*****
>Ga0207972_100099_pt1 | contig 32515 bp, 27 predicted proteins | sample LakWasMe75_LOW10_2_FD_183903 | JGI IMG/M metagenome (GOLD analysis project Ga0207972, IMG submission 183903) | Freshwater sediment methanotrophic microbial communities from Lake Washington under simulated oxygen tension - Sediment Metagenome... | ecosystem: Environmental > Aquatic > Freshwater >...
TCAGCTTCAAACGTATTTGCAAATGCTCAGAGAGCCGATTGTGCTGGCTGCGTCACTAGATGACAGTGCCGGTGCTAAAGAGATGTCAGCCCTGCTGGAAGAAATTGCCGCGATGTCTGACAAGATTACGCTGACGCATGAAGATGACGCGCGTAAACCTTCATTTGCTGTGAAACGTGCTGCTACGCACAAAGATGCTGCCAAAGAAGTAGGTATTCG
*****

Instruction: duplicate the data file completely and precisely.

>Ga0207972_100099_pt1 | contig 32515 bp, 27 predicted proteins | sample LakWasMe75_LOW10_2_FD_183903 | JGI IMG/M metagenome (GOLD analysis project Ga0207972, IMG submission 183903) | Freshwater sediment methanotrophic microbial communities from Lake Washington under simulated oxygen tension - Sediment Metagenome... | ecosystem: Environmental > Aquatic > Freshwater >...
TCAGCTTCAAACGTATTTGCAAATGCTCAGAGAGCCGATTGTGCTGGCTGCGTCACTAGATGACAGTGCCGGTGCTAAAGAGATGTCAGCCCTGCTGGAAGAAATTGCCGCGATGTCTGACAAGATTACGCTGACGCATGAAGATGACGCGCGTAAACCTTCATTTGCTGTGAAACGTGCTGCTACGCACAAAGATGCTGCCAAAGAAGTAGGTATTCG